Drowning is a leading cause of death among youth around the world, with over 90% of drowning occurring in low- and middle-income countries. In Uganda, over 5,000 people drown in major lakes and rivers every year. These are avoidable tragedies. Uganda is has a total area of 241,551 square kilometers with a land area of 200,523 and of those 41,028 square kilometers are covered by water and its no wonder Uganda has one of the highest rates of drowning in the world.
A 2016 study of drownings involving 544 participants from four Ugandan lakeside districts found that survey participants who had been in a boat that nearly capsized (57.8%), or that actually capsized (21.7%), were no more likely to wear life jackets than those who had not had these experiences. Three quarters (73.2%) did not know how to call for rescue, and only 48.7% could swim.
The districts sampled had a drowning fatality rate of 502 deaths per 100,000 population. Majority of drowning events occurred during transportation (51.7%) or fishing (39.0%), and the most frequently mentioned factors were stormy weather and overloading.
According to the Causes of Death section on the Our World in Data website, a total of 2,007 individuals drowned in Uganda in 2016. The data also shows that from 2000 to 2016, 1829 people drowned on average each year with the fewest drownings being 1,565 in 2000 and the most being 2,078 in 2013. The country health profile for Uganda published by the World Health Rankings, drownings claimed a total of 3,186 lives in 2017, representing 1.23 percent of the total deaths that year indicating a growing neglected killer.
- What is our solution?
Youth Rising is partnering with Ray United FC to train 50 children 12-15 years, equipping them with both first aid and swim survival skills.
- How are we going to implement the solution?
We shall hold a four-day water safety and drown prevention training where we will organize stations to uncover water survival skills, drowning, action plans to drowning and first aid.
Ray United FC has also created a workbook for the four days that will help participants catch up on the days and the sessions as they go.
If water-survival skills are indeed regarded as so important and swimming lessons will not only teach the youth to swim laps with correct technique, but also equip them with the necessary skills to assist their survival in water should they encounter. We will incorporate an education about fundamental water safety rules including always swimming with an adult, swimming between the flags at the beach, and the inherent potential dangers (such as entries and exits, depths, temperature, obstacles, rips, waves, currents and tides) in a range of aquatic environments besides swimming pools including beaches, lakes and rivers.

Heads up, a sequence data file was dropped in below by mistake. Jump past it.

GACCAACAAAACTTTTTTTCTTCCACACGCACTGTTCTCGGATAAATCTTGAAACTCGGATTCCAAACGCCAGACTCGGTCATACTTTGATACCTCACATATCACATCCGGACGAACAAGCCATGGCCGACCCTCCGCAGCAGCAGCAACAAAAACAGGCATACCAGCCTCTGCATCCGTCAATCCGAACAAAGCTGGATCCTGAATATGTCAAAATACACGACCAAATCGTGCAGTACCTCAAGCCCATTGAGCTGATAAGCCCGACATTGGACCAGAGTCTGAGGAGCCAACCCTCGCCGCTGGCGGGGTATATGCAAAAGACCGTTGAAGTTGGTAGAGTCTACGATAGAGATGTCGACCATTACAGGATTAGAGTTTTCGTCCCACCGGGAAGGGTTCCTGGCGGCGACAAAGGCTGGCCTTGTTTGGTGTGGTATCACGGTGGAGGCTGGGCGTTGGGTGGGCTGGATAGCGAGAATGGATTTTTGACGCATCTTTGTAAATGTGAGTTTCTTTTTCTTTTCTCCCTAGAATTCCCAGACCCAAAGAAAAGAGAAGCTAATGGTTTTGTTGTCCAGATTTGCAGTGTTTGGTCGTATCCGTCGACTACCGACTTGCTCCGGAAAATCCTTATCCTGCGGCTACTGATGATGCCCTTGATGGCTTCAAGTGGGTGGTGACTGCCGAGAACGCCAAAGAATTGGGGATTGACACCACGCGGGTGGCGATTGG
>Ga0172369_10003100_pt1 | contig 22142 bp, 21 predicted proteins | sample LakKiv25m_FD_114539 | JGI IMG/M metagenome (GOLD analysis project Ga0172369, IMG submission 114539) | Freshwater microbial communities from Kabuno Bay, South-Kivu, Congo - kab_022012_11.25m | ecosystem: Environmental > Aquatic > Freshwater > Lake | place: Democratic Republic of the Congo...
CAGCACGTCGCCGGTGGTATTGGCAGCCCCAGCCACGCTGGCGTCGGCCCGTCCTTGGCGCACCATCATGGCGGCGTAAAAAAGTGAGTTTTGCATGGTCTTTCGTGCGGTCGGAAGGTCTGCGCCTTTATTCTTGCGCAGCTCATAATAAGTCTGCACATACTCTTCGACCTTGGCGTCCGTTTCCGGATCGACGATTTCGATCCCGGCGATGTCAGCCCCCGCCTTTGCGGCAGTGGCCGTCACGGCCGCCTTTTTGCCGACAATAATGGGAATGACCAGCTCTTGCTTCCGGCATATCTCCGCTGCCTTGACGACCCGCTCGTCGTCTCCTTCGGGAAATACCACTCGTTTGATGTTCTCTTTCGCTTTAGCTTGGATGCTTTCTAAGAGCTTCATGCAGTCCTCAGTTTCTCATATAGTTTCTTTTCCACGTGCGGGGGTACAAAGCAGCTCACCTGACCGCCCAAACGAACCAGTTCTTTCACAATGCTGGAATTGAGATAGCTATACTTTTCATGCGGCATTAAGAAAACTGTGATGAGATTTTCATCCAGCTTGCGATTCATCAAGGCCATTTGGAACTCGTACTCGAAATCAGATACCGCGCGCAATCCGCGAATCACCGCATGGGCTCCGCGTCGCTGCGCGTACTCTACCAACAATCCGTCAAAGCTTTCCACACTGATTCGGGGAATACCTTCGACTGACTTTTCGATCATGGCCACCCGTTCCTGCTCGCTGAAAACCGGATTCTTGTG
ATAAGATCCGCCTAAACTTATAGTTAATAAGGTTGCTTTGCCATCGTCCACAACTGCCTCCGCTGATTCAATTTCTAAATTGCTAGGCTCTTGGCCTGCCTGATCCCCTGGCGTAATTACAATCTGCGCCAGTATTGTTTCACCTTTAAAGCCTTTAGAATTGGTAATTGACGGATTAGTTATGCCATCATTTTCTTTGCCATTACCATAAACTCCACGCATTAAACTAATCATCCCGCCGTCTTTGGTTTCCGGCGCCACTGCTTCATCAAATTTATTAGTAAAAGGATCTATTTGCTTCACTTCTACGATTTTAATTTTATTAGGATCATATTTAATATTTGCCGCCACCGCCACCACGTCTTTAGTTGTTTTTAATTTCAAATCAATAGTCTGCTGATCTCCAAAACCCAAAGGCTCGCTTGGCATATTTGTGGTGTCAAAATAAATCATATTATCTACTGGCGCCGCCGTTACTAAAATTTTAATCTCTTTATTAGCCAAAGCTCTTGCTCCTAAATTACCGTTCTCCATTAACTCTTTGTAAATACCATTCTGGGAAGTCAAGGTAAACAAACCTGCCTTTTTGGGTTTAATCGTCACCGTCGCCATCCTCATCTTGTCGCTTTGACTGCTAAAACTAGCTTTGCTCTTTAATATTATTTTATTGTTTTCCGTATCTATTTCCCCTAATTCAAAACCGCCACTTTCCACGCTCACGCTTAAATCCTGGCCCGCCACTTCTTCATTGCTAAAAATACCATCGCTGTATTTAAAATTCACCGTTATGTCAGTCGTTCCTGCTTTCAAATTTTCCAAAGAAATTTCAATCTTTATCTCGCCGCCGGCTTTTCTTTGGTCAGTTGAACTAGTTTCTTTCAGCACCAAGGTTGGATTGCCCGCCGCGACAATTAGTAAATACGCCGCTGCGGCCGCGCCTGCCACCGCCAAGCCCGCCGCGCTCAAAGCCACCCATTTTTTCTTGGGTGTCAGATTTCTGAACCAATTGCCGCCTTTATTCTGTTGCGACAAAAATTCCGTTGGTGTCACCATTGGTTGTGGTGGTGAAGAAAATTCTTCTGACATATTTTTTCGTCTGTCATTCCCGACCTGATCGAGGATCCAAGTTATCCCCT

These commonsense matters are taught as a means to help prevent the swimmer exposing themselves to danger in a variety of aquatic environments and a variety of conditions, rather than as a means for having the swimmer resolve such danger.
The majority of drowning fatalities occur when the victim is clothed and find themselves in need of help (i.e. while boating, fishing on rocks, or simply playing around the water’s edge in everyday clothing). Wet clothing has an unexpected greater weight than regular swimwear, and this may cause panic.
In swim safer lessons we will have the children swim in clothing too familiarise and educate the children what is feels like to wear clothes in water. It is important for swimmers to be given the opportunity to wear everyday clothing into the water so they can understand how heavy their clothes are in water, how it sinks them lower in the water and makes swimming to safety difficult, and how difficult it is to remove clothing in water.
Although we cannot expect a child to think strategically or use problem-solving techniques to deal with complex scenarios related to the water, we will offer them (age-dependent) rescue principles and mechanisms that will assist them to cope with emergencies with themselves and/or others regardless of their age or ability or the unfamiliarity of the environment.
Action Plans to prevent drowning
The action plans we will teach include the importance of remaining calm, calling for help or emergency assistance, and using items in the available environment to assist rescues (from normal floatation aids to tree branches, esky lids, buckets, clothing etc) Being able to stay afloat, reach safety and negotiate obstacles while in the water form a vital component of “swimming safer”.
Back floating, treading water, sidestroke and breaststroke are survival mechanisms designed to assist the swimmer to relax, conserve energy and/or move through the water efficiently in unfamiliar aquatic situations, and there is just as much need for these to be taught as there is a need to teach competitive strokes.
Swim safer and survival skill education lessons provide an opportunity for a swim teacher to discuss potential scenarios and situations with their pupils, and to teach the techniques to be used should an emergency be encountered.